The Master

To my joy this morning, I encountered a new interpretation of Without a Net card number 17, titled “And That Fresh Blood.” The painting’s original inspiration is featured in another blog post. To sum up, I wanted to capture my relationship to anger. My take on it today was totally different.

The clean and dignified presentation of the badger reminded me of a poem by the Taoist poet of 2500 years ago, Chuang Tzu. I own a translation of his poems by 20thcentury monk Thomas Merton, but hadn’t read it in years. 

In it, a meat cutter is presented as a sort of spiritual master in his approach to his craft. It may look a bit long here, but it reads quickly, I promise.

Cutting Up an Ox

Prince Wen Hui’s cook
Was cutting up an ox.
Out went a hand, 
Down went a shoulder,
He planted a foot,
He pressed with a knee,
The ox fell apart
With a whisper,
The bright cleaver murmured
Like a gentle wind.
Rhythm! Timing!
Like a sacred dance, Like “The Mulberry Grove,”
Like ancient harmonies!

“Good work!” the Prince exclaimed,
“Your method is faultless!”
“Method?” said the cook
Laying aside his cleaver,
“What I follow is Tao
Beyond all methods!


“When I first began
To cut up oxen
I would see before me
The whole ox
All in one mass.
“After three years
I no longer saw this mass.
I saw the distinctions.


“But now, I see nothing
With the eye. My whole being
Apprehends.
My senses are idle. The spirit
Free to work without plan
Follows its own instinct
Guided by natural line,
By the secret opening, the hidden space,
My cleaver finds its own way.
I cut through no joint, chop no bone.


“A good cook needs a new chopper
Once a year—he cuts.
A poor cook needs a new one
Every month—he hacks!


“I have used this same cleaver 
Nineteen years.
It has cut up 
A thousand oxen.
Its clean edge is as keen
As if newly sharpened. 


“There are spaces in the joints;
The blade is thin and keen:
When this thinness
Finds that space
There is all the room you need!
It goes like a breeze!
Hence I have this cleaver nineteen years
As if newly sharpened!


“True, there are sometimes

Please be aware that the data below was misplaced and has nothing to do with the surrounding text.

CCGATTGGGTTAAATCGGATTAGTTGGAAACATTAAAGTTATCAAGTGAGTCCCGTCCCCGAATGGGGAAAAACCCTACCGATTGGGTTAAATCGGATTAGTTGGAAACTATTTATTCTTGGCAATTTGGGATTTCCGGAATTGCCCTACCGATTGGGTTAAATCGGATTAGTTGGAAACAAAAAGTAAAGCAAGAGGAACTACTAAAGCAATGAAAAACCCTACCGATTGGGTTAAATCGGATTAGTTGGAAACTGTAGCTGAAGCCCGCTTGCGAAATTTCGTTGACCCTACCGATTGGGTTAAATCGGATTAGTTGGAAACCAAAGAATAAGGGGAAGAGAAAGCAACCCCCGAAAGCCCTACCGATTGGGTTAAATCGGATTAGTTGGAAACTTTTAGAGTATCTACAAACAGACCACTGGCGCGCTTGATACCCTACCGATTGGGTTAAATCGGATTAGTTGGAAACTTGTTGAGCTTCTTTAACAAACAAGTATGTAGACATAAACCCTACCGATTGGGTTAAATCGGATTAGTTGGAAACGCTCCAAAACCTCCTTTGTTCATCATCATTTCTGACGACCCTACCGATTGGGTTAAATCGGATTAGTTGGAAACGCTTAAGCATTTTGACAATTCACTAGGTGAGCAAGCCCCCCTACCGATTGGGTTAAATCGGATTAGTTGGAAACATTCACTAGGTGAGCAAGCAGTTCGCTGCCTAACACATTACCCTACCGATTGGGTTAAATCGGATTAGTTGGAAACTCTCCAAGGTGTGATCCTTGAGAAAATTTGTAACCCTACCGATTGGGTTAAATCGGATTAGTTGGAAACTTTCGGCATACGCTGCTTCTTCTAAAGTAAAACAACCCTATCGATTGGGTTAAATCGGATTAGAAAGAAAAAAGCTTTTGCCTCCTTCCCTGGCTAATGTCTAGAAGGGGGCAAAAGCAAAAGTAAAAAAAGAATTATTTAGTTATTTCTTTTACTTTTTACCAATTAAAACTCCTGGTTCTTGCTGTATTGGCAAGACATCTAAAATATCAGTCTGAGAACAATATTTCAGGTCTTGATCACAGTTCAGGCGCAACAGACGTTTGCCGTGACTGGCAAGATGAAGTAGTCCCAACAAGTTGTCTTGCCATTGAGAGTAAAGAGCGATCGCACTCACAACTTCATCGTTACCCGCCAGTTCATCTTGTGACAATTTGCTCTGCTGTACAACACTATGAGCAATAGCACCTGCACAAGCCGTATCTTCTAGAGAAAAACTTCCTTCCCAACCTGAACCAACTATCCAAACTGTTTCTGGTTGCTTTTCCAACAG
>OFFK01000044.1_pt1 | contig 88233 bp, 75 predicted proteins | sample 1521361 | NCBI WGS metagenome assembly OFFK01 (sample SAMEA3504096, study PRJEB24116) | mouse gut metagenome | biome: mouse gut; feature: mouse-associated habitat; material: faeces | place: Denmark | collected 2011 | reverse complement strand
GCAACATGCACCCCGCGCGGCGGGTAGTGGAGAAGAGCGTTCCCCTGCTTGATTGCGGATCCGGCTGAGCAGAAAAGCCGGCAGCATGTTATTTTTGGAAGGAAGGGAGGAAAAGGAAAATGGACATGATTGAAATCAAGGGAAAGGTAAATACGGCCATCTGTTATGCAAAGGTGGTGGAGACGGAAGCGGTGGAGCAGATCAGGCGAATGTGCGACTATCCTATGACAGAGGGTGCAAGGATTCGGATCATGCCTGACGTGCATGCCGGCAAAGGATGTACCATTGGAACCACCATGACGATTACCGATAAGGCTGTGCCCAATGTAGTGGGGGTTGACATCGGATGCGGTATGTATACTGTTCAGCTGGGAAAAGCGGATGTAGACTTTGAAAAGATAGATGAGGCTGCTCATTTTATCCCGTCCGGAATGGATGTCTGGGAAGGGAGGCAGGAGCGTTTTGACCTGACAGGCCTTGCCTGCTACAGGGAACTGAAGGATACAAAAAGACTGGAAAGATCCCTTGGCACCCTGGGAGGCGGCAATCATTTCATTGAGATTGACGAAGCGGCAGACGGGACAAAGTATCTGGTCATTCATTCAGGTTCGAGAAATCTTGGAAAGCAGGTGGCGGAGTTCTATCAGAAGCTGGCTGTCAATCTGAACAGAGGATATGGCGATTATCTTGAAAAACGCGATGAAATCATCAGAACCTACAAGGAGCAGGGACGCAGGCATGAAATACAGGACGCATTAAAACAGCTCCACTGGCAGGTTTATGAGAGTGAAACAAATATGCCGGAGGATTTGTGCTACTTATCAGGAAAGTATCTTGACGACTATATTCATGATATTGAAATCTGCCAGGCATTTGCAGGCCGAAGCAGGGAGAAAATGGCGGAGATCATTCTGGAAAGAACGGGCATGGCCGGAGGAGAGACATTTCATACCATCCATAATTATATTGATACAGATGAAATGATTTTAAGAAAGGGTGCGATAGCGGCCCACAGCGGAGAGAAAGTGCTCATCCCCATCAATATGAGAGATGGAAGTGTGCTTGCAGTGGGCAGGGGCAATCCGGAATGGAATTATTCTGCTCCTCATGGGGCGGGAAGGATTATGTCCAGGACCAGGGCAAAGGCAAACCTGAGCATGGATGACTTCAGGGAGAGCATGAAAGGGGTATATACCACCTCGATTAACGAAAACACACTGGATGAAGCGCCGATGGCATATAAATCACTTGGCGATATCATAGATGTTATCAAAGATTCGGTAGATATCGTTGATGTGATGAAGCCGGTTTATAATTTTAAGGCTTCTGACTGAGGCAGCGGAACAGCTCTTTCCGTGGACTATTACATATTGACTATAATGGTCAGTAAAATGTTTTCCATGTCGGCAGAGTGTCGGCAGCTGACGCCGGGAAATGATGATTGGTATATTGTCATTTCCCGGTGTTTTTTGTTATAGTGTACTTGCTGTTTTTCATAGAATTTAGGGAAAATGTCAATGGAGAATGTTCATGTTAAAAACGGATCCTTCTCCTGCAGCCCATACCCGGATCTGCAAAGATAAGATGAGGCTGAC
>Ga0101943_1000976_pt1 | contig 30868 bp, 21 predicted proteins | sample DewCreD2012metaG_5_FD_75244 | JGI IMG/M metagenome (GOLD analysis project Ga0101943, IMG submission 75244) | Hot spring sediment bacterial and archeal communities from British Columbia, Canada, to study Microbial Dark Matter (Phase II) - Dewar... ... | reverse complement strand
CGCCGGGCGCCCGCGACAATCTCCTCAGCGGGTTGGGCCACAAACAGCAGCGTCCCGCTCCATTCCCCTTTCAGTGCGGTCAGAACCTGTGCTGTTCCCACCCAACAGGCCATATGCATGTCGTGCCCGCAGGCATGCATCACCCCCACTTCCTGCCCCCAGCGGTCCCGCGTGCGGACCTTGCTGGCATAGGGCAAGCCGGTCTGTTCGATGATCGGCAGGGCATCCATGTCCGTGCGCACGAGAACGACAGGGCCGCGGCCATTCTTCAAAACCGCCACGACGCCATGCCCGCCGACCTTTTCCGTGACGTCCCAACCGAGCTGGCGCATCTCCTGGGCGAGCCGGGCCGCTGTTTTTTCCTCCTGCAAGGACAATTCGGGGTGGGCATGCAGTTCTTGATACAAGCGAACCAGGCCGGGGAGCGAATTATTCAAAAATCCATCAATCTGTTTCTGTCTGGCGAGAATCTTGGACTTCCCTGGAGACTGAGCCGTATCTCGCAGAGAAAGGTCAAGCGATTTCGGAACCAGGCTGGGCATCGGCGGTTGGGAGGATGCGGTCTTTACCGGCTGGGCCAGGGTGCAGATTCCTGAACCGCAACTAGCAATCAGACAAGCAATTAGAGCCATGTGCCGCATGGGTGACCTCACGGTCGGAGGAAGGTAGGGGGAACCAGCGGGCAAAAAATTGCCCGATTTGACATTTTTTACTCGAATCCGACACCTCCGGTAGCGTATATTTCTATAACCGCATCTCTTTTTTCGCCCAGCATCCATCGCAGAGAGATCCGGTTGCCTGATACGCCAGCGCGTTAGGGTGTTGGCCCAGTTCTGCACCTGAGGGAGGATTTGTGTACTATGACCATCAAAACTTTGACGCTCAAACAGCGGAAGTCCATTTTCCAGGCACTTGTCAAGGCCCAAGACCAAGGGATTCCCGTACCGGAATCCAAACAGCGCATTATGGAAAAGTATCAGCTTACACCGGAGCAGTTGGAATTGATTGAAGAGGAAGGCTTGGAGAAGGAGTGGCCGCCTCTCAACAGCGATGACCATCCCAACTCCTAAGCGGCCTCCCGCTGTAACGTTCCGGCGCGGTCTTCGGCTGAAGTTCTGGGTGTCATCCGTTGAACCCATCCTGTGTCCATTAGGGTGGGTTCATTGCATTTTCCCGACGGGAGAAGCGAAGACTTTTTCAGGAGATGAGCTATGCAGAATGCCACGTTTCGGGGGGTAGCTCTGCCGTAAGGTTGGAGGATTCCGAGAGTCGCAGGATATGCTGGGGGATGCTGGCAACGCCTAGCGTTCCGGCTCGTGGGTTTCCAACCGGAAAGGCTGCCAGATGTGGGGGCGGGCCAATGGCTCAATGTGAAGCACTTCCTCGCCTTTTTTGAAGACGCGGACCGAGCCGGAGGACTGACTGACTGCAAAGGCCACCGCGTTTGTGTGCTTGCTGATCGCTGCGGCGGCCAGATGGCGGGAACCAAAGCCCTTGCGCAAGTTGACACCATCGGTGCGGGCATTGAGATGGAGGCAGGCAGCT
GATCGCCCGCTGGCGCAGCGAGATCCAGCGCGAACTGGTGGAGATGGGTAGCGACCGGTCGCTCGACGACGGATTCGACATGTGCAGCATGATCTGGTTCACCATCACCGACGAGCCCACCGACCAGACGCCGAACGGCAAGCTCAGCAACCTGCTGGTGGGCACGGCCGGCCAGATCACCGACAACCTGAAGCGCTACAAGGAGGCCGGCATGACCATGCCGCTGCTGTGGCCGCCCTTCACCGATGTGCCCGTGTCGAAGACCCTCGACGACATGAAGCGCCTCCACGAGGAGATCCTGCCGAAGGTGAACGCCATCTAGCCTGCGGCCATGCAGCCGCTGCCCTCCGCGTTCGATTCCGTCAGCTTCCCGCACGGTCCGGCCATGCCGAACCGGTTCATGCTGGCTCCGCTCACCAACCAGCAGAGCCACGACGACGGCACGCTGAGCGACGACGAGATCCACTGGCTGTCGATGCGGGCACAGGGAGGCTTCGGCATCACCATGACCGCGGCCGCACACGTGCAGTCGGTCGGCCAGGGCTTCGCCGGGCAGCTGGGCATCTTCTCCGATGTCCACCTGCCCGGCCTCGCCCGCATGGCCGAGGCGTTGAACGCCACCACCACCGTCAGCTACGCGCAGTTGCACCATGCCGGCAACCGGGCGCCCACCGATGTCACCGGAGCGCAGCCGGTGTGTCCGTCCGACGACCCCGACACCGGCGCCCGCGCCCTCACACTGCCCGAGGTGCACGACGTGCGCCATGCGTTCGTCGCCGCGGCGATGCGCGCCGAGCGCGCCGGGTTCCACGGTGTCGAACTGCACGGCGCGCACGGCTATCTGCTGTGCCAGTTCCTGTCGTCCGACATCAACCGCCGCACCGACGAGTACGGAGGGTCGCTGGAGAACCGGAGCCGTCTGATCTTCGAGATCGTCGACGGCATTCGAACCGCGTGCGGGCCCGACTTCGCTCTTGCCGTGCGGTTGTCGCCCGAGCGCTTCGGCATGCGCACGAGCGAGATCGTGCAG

Tough joints. I feel them coming,
I slow down, I watch closely,
Hold back, barely move the blade,
And whump! The part falls away
Landing like a clod of earth.


“The I withdraw the blade,
I stand still
And let the joy of the work 
Sink in.
I clean the blade
And put it away.”


Prince Wan Hui said,
“This is it! My cook has shown me 
How I ought to live 
My own life!”

The badger in the card seems to emanate the qualities of the prince’s cook. He is a master at the craft of enlightened living, as represented through one of the least likely symbols of lofty human activities. 

The fact that he’s a meat cutter communicates that our connection to the divine (or the universe, whatever is comfortable) can be found in our daily chores or a butcher shop as easily as the church or the yoga mat. 

The cook’s description of unskilled work tells us that forcing our will or mind on a problem will only dull our abilities and wear us out. His reliance on total awareness in the moment guides him by intuition and trust. I see this lesson in my classes.

I am constantly telling my painting students to stop thinking and figuring. Even total beginners can work somewhat effortlessly when they let go of trying to understand or control outcomes. Many want to rely on the usual means of grasping how it will work, as opposed to succumbing to the fact that it just will. They may not know it but they’re being asked to hand over control of the brush to the capable hands of the Master painter.

The overall theme of the poem and card reminded me of the psychologist Mihalyi Csikszentmihalyi (say that name three times fast, or even once ever.) He wrote an exhaustive book about his concept of flow. In my words, flow is a blissful state of freedom encountered when one is participating in an activity that strikes a balance between effort and ease, is challenging in a way that stretches the capacities, and is leading toward a purposeful goal. It is Grace in action. The prince’s cook has got it going on, and so does the badger butcher, if interpreted that way.

Notice how the poem includes the reminders that his attainments didn’t happen overnight. It took him time to learn and sense his way to effortless effort. It also mentions that challenges present themselves. I do well to keep in mind that gifted and proficient practitioners don’t get that way by snapping their fingers. 

Describing what it’s like to be in the state of flow may not be easy, but Chuang Tzu’s comparison to music and dancing are appropriately exuberant and poetic, and the exclamation points help!

I find tremendous inspiration in those who perform their job or sport or art with extraordinary grace. You see the gratitude they have for their work, the grounded assuredness that comes from deeply knowing and loving their path. Even difficulties are considered a predictable and welcome part of the pursuit, for they lead to more expansion. These virtuosos are why I keep to the path.

Although I did relate to the card’s implication that the badger is a master of something particular, I was much more interested in what that points to: a mastery of connecting to consciousness, to the bliss and freedom potentially available in anything we do.

Card number 17 made me appreciative that I get to experience flow regularly, and that there are plenty of Masters out there—in many shapes and forms—to help me keep learning. It also reminded me to keep in touch as often as possible with the Source of sharpness. And flow. And music.